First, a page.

“… If we believe that people in organisations contribute to organisational goals by participating inventively in practices that can never be fully captured by institutionalised processes …. we will have to value the work of community building and make sure that participants have access to the resources necessary to learn what they need to learn in order to take actions and make decisions that fully engage their own knowledgeability.” (Wenger, 1998, p. 10)

Crucially, Wenger describes the relationship between reification and participation as a dialectical one: neither element can be considered in isolation if the learning/change process is to be helpfully understood.

“Explicit knowledge is … not freed from the tacit. Formal processes are not freed from the informal. In fact, in terms of meaningfulness, the opposite is more likely … In general, viewed as reification, a more abstract formulation will require more intense and specific participation to remain meaningful, not less.” (Wenger, 1998, p. 67)

Wenger calls the successful interaction of reification and participation the “alignment” of individuals with the communal learning task. Alignment requires the ability to co-ordinate perspectives and actions in order to direct energies to a common purpose. The challenge of alignment, Wenger suggests, is to connect local efforts to broader styles and discourses in ways that allow learners to invest their energy in them.

“Alignment requires specific forms of participation and reification to support the required co-ordination … With insufficient participation, our relations to broader enterprises tend to remain literal and procedural: our co-ordination tends to be based on compliance rather than participation in meaning … With insufficient reification, co-ordination across time and space may depend too much on the partiality of specific participants, or it may simply be too vague, illusory or contentious to create alignment.” (Wenger, 1998, p. 187)

To the extent that a deep conceptual change involves importing practices and perspectives from one community of practice into another, such change involves what Wenger calls “boundary encounters.” Such encounters change the way each community defines its own identity and practice. Crucial to the success of the boundary encounter is the role of highly skilled “brokers”, who straddle different communities of practice and facilitate the exchange process.

“The job of brokering is complex. It involves processes of translation, co-ordination and alignment between perspectives. It requires enough legitimacy to influence the development of a practice, mobilise attention and address conflicting interests. It also requires the ability to link practices by facilitating transactions between them, and to cause learning by introducing into a practice elements of another. Toward this end, brokering provides a participative connection – not because reification is not involved, but because what brokers press into service to connect practices is their experience of multi-membership and the possibilities for negotiation inherent in participation.” (Wenger, 1998, p. 109)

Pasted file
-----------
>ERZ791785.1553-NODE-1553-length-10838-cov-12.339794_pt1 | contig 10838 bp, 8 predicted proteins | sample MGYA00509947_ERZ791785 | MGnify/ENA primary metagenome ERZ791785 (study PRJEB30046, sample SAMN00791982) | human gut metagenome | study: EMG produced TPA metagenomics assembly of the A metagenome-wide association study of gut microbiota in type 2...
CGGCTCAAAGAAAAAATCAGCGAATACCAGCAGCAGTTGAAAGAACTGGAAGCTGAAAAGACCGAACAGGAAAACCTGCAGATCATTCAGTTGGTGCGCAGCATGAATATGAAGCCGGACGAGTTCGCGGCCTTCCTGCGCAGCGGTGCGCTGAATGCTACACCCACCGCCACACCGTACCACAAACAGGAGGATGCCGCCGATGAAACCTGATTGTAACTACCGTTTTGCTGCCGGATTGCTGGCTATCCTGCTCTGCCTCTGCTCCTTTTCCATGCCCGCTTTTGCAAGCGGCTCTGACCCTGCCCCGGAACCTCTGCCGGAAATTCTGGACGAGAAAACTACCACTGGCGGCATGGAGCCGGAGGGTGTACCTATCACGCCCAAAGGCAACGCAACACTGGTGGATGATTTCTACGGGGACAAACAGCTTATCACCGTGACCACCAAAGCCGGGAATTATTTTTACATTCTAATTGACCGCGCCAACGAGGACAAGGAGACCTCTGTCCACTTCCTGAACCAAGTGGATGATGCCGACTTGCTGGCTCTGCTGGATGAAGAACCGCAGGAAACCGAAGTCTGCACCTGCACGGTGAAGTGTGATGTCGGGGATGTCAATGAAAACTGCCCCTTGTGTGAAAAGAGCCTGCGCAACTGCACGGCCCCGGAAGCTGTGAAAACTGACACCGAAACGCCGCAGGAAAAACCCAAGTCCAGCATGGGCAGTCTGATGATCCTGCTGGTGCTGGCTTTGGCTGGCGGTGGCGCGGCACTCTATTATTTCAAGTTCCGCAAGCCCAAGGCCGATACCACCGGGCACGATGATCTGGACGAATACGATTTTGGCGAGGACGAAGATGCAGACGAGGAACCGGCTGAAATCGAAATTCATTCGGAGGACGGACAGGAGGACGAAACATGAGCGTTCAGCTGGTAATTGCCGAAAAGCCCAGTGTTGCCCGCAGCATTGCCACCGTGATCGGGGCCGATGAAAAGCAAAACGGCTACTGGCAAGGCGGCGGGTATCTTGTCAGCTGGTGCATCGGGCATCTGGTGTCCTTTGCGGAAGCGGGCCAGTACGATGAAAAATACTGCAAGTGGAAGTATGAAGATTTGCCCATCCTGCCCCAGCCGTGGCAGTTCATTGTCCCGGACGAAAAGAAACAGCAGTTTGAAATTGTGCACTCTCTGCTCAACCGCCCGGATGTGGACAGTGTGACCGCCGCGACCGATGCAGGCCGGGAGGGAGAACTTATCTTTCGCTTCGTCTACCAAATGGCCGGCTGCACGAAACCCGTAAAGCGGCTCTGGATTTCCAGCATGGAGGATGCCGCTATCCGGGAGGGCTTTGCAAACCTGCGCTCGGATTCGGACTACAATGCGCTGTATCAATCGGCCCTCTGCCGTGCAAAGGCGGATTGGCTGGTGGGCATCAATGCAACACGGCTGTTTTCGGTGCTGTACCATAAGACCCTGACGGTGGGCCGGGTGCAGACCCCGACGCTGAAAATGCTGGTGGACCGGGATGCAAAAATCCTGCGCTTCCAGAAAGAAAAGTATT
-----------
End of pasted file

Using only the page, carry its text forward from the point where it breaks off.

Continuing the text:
Communities of Practice and Knowledge Management Edit

The benefits that Communities of Practice claimed as part of a Knowledge Management programme have led them to become the focus of much attention. Earlier approaches to KM treated knowledge as object (Explicit knowledge); however Communities of Practice offer a way to theorise tacit knowledge which can not easily be captured, codified and stored.

Multidisciplinary Communities of Practice Edit

CoPs are usually formed within a single discipline in order to focus efforts in sharing knowledge, solving problems, or innovative ventures. Given the complex nature of the technological and global age in which organizations function, multidisciplinary participation provides an advantage in these efforts because of the expanded focus and even holistic goal that can be achieved.

These communities are much less common that single disciplinary communities of practice, but are growing in importance in developing scientific fields in which knowledge from one branch is unable to advance without contributions from other branches.

See also Edit

External links Edit

Tags Edit

ReferencesEdit

  • Lave, J & Wenger E, Situated Learning: Legitimate Peripheral Participation, Cambridge: Cambridge University Press, 1991.
  • Wenger E, Communities of Practice: Learning, Meaning, and Identity, Cambridge University Press, 1998.
  • Wenger, E, McDermott, R & Snyder, W.M., Cultivating Communities of Practice, HBS press 2002.
  • Saint-Onge, H & Wallace, D, Leveraging Communities of Practice, Butterworth Heinemann, 2003.
  • Paul Hildreth and Chris Kimble (2004). Knowledge Networks: Innovation through Communities of Practice, London / Hershey: Idea Group Inc. ISBN 1-59140-200-X.